GD: A friend of mine up in Menlo Park, fellow by the name of George Schattle, was visiting his mother in Los Angeles and went to a garage sale. He bought, as I recall, four bronze statues in specially constructed wooden crates. Crates indicated the contents were looted by the Germans in Warsaw in ’39 and subsequently got into the collection of Hermann Goering. The sellers told George that their relative was with the U.S. Army at the end of the war. Of course there was no discipline and our boys stole everything they could lay their hands on. Anyway, George knew I was an expert on German subjects and brought the four pieces, in their crates, over for me to look at. I knew nothing about the artist, Auguste Rodin, but I could authenticate the labels and seals. I told him to find an expert to authenticate the statues and busts. I knew nothing about Impressionist artists and could care less. I told him that there was a university professor out at Stanford, which was just down the road from Menlo Park where George lived. I remembered seeing some reference to a huge collection of Rodin pieces being donated to Stanford by some investment banker out of LA. What was the name? Yes. B. Gerald Cantor. Anyway, George looked up the professor, one Albert Edward Elsen, and made a phone call. Yes, Elsen was interested and would look at the pieces. Next day, George rang me up, semi hysterical. It seems Elsen told him that the pieces were stolen by the evil Nazis and that he, Elsen, wanted to take possession of the pieces to be able to return them to Poland. When George refused, and he said that Elsen was a loud-mouthed bully, Elsen then told him the pieces were fake. Now how could they be stolen from some Polish collection during the war and then be fake?

RTC: Maybe this Elsen fellow wanted to con your friend out of them for his own benefit.

GD: I agree. But George told me that Elsen subsequently called up everyone and proclaimed that, on the one hand,  George was illegally in possession of wartime Nazi art loot and, on the other, trying to sell fake Rodins.

RTC: Schizophrenic.

GD: That was just the start. George showed Elsen my written commentary on the boxes and seals and Albert Edward began to attack me. I had a post office box at Stanford and the postmaster said that Elsen had come…actually barged…into his office, ordering the postmaster to give Elsen my home address. Of course the postmaster refused and Elsen started screaming that I was dealing with stolen art and that the FBI would be notified.

RTC: Why was he so upset?

GD: Well, I will get to that. I couldn’t understand any of the noise so I dug up old Chronicle stories about this Cantor Rodin gift. Eighty odd statues presented to the University museum by Cantor and, I noted with some interest, all authenticated by Elsen. Valued at three and a half million. So I drove up to Stanford with a notebook and looked the pieces on display over. I wrote down the name of the foundry, one Georges Rudier of Paris. OK. So much for that. I personally felt that Rodin was crap but I wanted to know why the screaming. Made no sense. Then, I went to the Palace of the Legion of Honor in San Francisco that had a big collection of original Rodin pieces that Mrs. Alma Spreckles had bought from Rodin himself in 1916. Looked at them. I also wrote down the name of the foundry which was one Alexis Rudier of Paris. Not the same name. Also, the Frisco pieces were s different finish. I told George to take his four pieces to the director of the museum, one Thomas Carr Howe, for his opinion. George did this and Howe gave him a written authentication. When George told Howe about Elsen, Howe told him off the record that Elsen was a congenital asshole and that he, Howe, detested him. And when George mentioned the different foundry marks, Howe said that Alexis Rudier had cast up statues for Rodin and that Georges was his great nephew. He also said that Georges didn’t start casting until 1965. Since Rodin died in 1917, I thought this was strange. Note that all the eighty odd pieces given to Stanford were made after 1965.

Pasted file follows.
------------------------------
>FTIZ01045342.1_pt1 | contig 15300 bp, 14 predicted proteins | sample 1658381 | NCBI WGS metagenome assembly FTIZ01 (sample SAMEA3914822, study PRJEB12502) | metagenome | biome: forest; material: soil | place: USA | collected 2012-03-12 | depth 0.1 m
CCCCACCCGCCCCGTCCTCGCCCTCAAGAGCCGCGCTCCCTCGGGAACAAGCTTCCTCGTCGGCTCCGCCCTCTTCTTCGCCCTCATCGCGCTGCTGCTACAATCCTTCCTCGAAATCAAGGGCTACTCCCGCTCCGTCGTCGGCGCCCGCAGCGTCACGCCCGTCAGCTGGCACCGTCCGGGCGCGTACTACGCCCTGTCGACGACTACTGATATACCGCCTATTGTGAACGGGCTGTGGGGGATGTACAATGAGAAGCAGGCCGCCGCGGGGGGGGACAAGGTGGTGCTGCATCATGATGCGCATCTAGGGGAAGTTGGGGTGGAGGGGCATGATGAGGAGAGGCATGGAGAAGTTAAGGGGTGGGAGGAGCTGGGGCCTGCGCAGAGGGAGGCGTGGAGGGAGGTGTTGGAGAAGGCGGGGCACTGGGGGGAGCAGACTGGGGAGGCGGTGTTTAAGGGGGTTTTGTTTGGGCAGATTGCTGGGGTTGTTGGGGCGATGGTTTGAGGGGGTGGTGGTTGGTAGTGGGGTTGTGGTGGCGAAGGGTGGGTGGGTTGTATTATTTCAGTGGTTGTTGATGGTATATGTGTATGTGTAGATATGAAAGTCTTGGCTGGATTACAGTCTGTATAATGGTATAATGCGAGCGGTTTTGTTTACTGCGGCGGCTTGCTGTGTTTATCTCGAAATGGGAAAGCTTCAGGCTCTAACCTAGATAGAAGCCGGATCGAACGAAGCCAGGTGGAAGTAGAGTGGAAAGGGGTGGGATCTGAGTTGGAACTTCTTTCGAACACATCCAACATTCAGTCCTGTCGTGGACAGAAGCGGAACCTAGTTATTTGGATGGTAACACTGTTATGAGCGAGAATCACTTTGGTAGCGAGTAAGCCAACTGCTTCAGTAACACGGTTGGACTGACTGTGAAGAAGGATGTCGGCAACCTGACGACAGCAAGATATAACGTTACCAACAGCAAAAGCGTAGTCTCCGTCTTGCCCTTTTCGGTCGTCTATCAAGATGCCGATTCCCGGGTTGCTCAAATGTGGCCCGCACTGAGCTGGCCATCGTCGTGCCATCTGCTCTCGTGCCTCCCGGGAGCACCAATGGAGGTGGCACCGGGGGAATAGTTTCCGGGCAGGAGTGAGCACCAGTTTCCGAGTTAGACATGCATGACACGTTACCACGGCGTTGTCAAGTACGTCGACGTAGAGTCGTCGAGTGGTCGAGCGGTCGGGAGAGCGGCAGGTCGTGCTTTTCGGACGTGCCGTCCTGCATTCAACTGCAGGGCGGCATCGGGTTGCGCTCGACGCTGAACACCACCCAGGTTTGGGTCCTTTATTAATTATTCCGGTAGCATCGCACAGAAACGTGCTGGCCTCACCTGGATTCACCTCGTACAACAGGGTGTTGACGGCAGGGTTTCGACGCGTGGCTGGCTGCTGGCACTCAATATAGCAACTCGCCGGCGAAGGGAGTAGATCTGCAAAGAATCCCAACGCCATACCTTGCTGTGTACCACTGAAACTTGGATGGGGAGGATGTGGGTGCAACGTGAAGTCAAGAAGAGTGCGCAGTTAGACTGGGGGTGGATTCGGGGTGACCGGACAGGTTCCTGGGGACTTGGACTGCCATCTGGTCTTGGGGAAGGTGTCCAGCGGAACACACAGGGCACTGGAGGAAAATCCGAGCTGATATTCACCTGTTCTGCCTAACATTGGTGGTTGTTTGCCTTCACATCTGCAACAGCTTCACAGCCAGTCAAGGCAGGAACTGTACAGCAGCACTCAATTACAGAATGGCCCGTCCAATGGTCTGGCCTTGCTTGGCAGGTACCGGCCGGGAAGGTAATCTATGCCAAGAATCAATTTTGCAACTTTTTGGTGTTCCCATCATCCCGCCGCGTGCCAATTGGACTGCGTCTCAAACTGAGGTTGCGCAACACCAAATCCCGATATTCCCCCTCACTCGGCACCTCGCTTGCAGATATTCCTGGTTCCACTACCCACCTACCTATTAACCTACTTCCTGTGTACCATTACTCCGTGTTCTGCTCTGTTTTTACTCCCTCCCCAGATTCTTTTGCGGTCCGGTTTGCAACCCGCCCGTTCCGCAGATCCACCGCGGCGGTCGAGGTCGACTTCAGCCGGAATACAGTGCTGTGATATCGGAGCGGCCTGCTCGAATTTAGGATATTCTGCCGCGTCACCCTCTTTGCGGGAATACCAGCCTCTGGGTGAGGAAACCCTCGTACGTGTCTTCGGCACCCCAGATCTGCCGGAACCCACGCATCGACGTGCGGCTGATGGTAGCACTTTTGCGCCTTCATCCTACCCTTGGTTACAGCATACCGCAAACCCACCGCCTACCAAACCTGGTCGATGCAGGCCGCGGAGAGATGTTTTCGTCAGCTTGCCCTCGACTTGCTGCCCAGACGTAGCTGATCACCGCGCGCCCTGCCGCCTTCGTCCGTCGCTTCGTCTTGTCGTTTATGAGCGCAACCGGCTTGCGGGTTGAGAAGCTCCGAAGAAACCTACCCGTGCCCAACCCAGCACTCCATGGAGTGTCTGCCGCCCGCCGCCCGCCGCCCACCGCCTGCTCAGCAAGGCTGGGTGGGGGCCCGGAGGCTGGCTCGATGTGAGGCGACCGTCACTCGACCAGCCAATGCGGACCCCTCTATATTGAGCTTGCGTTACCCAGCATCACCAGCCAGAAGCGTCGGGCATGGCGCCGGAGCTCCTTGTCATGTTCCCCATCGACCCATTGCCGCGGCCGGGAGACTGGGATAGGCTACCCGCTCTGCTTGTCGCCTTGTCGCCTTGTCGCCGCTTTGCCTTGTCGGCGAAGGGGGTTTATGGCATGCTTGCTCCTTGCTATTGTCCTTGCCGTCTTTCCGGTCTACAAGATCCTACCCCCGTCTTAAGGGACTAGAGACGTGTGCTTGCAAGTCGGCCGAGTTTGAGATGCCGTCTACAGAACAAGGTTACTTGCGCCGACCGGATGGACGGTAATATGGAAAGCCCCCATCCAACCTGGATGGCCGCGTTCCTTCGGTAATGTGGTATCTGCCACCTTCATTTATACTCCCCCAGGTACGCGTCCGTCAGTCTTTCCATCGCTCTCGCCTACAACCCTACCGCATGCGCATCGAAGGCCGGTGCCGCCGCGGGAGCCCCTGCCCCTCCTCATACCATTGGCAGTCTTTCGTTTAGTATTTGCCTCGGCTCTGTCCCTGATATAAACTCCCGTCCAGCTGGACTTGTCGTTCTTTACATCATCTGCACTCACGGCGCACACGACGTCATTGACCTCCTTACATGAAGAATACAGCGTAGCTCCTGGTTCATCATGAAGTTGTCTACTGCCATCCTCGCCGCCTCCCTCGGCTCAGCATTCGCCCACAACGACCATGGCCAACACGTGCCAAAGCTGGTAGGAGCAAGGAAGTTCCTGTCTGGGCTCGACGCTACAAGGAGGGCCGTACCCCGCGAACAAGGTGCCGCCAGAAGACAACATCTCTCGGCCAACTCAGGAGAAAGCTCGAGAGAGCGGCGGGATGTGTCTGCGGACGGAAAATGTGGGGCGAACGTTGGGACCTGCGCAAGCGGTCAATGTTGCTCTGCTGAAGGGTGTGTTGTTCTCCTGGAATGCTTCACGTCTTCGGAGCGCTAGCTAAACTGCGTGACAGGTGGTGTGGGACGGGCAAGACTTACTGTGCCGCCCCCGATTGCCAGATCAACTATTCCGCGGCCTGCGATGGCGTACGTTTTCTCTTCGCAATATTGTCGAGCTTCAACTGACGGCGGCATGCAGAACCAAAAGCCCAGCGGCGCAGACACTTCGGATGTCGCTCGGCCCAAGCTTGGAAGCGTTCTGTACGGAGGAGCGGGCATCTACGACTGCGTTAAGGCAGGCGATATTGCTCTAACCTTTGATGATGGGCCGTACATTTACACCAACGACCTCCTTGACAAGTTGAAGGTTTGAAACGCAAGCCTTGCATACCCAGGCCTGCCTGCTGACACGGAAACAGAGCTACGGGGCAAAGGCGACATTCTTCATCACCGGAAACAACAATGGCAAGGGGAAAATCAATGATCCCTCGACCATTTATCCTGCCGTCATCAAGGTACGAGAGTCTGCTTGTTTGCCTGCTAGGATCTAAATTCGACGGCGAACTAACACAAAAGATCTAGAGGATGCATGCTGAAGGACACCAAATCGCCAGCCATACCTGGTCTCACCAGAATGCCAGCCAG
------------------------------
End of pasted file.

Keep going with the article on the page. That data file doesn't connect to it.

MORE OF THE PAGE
RTC: This is beginning to sound like something Sherlock Holmes would have done. Then what?

GD: Well, George tried to sell the pieces and at once, Elsen began calling around to all the local galleries, telling them the pieces were either stolen or fake. Loud bully.

RTC: Elsen is what? French?

GD: Elsen was Jewish.

RTC: Ah, I see. And go on. What happened next?

GD: Well, here we had three million dollars worth of art that probably wasn’t worth it. I have a friend in the Judicial Police in Paris and asked him to check on this Georges Rudier. About a month later, he sent me a thick catalog from the Rodin Museum in Paris. Mrs. Goldscheider there, the director, had custody of all of Rodin’s pieces in a state museum setting and was making copies for people. The catalog showed the pieces, many of which were in the Cantor bequest. More interesting. I wrote to her and asked her about Georges and got back a signed letter stating that he had been doing all their castings, and only from 1965.